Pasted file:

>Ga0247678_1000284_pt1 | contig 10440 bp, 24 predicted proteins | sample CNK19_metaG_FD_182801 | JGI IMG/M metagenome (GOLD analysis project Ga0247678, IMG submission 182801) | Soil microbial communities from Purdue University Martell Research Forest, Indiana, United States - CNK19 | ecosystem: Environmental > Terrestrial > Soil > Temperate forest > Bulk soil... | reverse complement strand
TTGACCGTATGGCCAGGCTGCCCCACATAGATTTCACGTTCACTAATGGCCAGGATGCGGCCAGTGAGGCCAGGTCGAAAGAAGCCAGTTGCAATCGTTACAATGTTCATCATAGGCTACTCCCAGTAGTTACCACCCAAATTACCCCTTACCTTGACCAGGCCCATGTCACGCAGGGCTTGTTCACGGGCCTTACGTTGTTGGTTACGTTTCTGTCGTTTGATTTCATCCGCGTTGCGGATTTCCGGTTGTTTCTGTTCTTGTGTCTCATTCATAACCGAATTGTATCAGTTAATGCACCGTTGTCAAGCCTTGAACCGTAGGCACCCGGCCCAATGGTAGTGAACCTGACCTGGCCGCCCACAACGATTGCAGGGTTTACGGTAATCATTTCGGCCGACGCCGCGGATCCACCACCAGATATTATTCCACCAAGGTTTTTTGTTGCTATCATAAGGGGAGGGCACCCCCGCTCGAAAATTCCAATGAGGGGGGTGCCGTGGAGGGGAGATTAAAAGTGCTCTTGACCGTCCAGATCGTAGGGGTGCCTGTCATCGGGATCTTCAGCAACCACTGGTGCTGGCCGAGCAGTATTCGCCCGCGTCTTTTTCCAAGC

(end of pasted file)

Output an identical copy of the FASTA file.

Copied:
>Ga0247678_1000284_pt1 | contig 10440 bp, 24 predicted proteins | sample CNK19_metaG_FD_182801 | JGI IMG/M metagenome (GOLD analysis project Ga0247678, IMG submission 182801) | Soil microbial communities from Purdue University Martell Research Forest, Indiana, United States - CNK19 | ecosystem: Environmental > Terrestrial > Soil > Temperate forest > Bulk soil... | reverse complement strand
TTGACCGTATGGCCAGGCTGCCCCACATAGATTTCACGTTCACTAATGGCCAGGATGCGGCCAGTGAGGCCAGGTCGAAAGAAGCCAGTTGCAATCGTTACAATGTTCATCATAGGCTACTCCCAGTAGTTACCACCCAAATTACCCCTTACCTTGACCAGGCCCATGTCACGCAGGGCTTGTTCACGGGCCTTACGTTGTTGGTTACGTTTCTGTCGTTTGATTTCATCCGCGTTGCGGATTTCCGGTTGTTTCTGTTCTTGTGTCTCATTCATAACCGAATTGTATCAGTTAATGCACCGTTGTCAAGCCTTGAACCGTAGGCACCCGGCCCAATGGTAGTGAACCTGACCTGGCCGCCCACAACGATTGCAGGGTTTACGGTAATCATTTCGGCCGACGCCGCGGATCCACCACCAGATATTATTCCACCAAGGTTTTTTGTTGCTATCATAAGGGGAGGGCACCCCCGCTCGAAAATTCCAATGAGGGGGGTGCCGTGGAGGGGAGATTAAAAGTGCTCTTGACCGTCCAGATCGTAGGGGTGCCTGTCATCGGGATCTTCAGCAACCACTGGTGCTGGCCGAGCAGTATTCGCCCGCGTCTTTTTCCAAGC